by James Ashton
Genre: Literary Fiction
Print Length: 170 pages
Reviewed by Timothy Thomas
A circular novella that oscillates between radicalism and mundanity in the face of an increasingly broken society
What would it take to bring about the near collapse of society, and potential destruction of the world?
Readers beware! Author James Ashton’s answer to this question t is not some over-the-top, grand plot wrapped up in conspiracy to take out heads of state to seize power oneself. Nor is it an undercover spy thriller with an agent who moves behind the scenes undetected, dismantling regimes of power and laying their secrets bare.
No. All it takes are two very ordinary (well, one a little unhinged) people who work at a bog roll/toilet paper company and are tired of dealing with crap.
Meet Steve, our guide into the madness. Steve is a middle-aged man who works at a bog roll company, a job he does not care for and which does not challenge him, but which he accepts as his lot in life. He is mostly placated by Caroline, a coworker who he sits across from that shares his same wit and interests, but Steve’s feelings for her go unnoticed and he is too afraid to tell her how he feels.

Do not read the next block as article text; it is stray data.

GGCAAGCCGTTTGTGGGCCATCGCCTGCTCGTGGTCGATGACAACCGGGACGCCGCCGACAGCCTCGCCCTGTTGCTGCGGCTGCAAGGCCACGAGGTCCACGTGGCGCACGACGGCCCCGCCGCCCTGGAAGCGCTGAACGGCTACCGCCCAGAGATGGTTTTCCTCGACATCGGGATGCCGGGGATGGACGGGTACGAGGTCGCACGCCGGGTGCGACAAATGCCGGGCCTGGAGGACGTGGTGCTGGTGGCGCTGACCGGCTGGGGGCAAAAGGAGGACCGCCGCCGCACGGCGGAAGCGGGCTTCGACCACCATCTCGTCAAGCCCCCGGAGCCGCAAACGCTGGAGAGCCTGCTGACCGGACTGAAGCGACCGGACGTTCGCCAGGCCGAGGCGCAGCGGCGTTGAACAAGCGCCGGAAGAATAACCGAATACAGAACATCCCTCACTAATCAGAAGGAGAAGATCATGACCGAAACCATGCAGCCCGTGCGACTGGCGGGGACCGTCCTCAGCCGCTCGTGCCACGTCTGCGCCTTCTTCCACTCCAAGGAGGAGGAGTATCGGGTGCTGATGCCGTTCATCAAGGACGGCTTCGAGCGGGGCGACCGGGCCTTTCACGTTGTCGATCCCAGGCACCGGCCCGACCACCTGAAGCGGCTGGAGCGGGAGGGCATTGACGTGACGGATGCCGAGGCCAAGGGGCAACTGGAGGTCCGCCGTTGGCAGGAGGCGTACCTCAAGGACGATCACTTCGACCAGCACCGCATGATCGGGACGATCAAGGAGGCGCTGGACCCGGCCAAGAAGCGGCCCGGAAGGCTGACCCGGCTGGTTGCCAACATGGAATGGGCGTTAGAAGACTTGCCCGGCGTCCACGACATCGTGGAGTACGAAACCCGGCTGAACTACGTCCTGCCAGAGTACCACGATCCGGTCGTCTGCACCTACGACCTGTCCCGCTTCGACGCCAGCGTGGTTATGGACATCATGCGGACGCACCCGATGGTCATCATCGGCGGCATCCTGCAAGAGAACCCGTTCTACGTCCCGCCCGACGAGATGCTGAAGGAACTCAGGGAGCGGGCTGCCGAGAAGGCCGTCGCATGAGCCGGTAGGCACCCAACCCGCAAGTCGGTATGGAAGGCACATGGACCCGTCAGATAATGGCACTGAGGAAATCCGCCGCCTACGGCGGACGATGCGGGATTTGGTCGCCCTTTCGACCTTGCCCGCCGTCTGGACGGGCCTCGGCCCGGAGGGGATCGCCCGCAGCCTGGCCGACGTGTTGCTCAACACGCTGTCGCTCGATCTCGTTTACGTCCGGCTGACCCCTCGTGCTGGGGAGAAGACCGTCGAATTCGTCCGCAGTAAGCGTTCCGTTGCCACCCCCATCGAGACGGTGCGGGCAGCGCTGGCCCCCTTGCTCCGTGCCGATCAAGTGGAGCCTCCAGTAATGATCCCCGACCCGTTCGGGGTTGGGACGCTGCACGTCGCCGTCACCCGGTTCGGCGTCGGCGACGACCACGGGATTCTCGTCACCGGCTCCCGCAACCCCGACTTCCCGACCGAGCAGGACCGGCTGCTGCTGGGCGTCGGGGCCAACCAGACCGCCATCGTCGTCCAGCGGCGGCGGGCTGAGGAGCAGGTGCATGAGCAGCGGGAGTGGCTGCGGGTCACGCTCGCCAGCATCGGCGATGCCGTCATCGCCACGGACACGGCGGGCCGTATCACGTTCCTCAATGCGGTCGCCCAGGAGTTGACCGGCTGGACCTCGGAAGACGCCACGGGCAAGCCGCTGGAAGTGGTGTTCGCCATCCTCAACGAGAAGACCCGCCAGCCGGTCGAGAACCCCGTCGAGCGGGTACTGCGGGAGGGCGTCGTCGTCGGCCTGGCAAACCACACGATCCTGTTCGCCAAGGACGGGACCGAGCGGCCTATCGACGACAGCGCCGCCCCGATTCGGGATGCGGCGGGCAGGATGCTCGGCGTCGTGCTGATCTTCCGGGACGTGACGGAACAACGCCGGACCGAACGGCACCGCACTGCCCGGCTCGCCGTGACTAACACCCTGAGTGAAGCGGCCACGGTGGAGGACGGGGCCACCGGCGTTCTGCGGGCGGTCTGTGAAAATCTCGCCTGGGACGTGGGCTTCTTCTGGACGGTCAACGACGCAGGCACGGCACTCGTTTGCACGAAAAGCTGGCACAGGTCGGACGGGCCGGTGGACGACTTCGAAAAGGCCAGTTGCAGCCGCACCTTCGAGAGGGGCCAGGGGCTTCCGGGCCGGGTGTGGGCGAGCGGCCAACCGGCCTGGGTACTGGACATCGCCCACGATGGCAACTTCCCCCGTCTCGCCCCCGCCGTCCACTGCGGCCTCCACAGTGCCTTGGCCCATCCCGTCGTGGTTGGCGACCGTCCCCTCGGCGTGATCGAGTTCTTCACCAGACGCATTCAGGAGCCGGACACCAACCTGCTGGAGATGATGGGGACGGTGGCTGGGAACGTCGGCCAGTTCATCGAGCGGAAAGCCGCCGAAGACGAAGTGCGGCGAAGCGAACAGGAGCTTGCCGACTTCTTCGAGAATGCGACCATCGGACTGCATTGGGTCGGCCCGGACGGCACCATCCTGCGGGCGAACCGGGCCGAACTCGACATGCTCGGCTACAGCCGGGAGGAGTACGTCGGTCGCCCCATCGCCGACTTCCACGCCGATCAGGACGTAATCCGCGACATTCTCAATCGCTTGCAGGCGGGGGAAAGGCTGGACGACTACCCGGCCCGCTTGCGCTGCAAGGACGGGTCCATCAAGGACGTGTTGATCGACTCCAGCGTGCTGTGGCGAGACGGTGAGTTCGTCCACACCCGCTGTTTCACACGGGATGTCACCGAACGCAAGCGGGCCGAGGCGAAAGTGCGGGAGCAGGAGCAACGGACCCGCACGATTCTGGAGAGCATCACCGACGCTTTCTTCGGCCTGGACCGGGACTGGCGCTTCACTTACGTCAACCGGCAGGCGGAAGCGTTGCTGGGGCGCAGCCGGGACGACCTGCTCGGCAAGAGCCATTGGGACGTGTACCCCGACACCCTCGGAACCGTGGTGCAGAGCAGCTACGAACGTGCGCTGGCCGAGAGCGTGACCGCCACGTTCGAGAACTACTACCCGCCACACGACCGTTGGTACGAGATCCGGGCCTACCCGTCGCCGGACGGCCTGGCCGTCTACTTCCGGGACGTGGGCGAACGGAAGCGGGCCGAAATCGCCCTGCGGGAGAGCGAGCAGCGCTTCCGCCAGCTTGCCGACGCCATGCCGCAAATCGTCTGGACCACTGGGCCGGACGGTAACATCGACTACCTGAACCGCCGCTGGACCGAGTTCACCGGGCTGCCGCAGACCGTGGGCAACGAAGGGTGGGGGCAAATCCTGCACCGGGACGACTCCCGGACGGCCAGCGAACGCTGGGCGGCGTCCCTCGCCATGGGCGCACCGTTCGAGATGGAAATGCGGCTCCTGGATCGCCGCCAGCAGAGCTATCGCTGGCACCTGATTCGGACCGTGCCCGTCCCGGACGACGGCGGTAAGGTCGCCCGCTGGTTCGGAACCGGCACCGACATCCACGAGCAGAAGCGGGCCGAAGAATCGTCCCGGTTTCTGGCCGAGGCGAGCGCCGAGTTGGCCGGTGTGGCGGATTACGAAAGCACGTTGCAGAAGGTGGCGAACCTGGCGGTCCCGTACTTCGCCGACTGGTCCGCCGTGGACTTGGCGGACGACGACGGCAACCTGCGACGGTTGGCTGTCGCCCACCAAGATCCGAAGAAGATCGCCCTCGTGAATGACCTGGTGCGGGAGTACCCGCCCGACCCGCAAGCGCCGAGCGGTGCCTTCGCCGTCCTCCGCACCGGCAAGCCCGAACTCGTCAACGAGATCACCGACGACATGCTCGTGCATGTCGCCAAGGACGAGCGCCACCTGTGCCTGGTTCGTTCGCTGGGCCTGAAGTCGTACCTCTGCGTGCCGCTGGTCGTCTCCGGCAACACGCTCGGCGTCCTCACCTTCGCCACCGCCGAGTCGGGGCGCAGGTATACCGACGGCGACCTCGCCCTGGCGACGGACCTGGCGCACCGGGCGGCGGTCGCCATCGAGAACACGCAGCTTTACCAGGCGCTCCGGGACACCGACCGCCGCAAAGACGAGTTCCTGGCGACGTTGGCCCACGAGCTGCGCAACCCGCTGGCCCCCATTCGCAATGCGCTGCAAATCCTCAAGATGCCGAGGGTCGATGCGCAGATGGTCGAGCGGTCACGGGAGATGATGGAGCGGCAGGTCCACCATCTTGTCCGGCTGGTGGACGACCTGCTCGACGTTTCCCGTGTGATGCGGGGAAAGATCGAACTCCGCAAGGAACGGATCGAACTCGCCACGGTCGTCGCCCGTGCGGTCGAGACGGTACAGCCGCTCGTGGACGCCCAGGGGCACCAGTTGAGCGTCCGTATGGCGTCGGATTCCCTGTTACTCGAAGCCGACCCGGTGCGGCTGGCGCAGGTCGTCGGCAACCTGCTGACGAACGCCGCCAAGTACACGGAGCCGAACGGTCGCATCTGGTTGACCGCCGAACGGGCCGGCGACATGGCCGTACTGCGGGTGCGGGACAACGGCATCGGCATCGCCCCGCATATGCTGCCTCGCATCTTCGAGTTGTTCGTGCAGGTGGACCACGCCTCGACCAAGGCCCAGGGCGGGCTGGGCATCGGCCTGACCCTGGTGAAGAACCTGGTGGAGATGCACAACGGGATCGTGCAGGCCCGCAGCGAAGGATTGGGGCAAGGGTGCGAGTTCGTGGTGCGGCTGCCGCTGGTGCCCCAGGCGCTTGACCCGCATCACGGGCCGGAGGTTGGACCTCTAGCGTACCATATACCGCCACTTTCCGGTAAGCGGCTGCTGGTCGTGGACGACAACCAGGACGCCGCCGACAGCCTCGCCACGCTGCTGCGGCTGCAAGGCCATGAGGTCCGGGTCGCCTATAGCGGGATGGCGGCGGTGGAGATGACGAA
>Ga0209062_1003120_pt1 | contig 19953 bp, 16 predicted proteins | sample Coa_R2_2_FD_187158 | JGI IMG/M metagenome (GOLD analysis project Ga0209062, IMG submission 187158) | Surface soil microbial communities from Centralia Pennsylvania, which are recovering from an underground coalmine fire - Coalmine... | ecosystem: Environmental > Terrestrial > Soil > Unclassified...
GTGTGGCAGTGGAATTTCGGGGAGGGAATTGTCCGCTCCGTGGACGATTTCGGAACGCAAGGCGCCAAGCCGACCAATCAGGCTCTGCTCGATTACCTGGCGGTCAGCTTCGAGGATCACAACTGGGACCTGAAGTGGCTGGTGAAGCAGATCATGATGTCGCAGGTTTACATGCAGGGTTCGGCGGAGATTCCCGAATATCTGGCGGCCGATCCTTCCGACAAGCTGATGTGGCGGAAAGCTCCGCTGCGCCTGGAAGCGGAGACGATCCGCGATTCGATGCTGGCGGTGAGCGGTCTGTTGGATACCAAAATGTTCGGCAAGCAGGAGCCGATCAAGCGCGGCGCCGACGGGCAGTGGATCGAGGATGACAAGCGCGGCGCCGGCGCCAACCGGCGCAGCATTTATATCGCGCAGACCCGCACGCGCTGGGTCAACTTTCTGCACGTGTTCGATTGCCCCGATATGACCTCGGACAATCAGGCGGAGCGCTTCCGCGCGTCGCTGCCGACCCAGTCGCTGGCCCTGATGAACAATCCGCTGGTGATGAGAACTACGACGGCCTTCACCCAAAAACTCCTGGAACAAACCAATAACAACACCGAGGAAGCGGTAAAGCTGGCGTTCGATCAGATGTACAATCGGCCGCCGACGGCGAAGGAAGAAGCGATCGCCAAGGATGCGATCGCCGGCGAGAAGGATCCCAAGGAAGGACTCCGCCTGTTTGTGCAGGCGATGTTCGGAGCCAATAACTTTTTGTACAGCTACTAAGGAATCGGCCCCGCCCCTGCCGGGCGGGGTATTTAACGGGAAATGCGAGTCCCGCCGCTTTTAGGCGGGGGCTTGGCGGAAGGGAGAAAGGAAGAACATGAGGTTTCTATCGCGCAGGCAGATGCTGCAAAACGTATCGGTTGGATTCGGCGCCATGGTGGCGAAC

Steve has been offered a promotion, and Caroline has announced she will be leaving the company and moving to the States. Steve’s world is slowly collapsing, it seems, and Dave is feeding off the collapse.
Dave is Steve’s best friend. Dave also works at the bog roll company, but as a janitor rather than a salesman. He believes that their purpose together is to change the world. To Dave, Caroline is a distraction and their jobs are pointless. They are tasked with radical disruption, and Steve has the hacking skills to do just that. Dave is pedal to the floor; Steve is a tandem ride in the park. As Steve’s world begins to fall apart, Dave is just the right person to leverage his anger into action.
Movement is brilliant in its banality. It is a quick read, yet takes its time in its buildup to the conclusion. It is a day to day, journal style story witnessed through Steve’s eyes as he is forced to make decisions for his own personal life—decisions that will affect plenty of people beyond he and Dave’s flat.
Steve is us, but Dave is our radicalism. A bit mad, he often rants about corruption, politics, and how screwed up everything is. He wants to tear it all down and start over, a sentiment many can connect with. James Ashton writes these characters as two halves of the modern dilemma: one that simultaneously acknowledges the messes in the world and just wants to go home, sit down, and watch tv; the other that is enraged by our systems and societies and wants to see it all in flames. It is striking how connected one may feel to both of these characters.
This book is enjoyable and, yes, even hopeful. The characters are amusing, the plot uniquely ordinary, and the risks very real. It is an imaginative novella that may just teach the reader something about themselves in the process.
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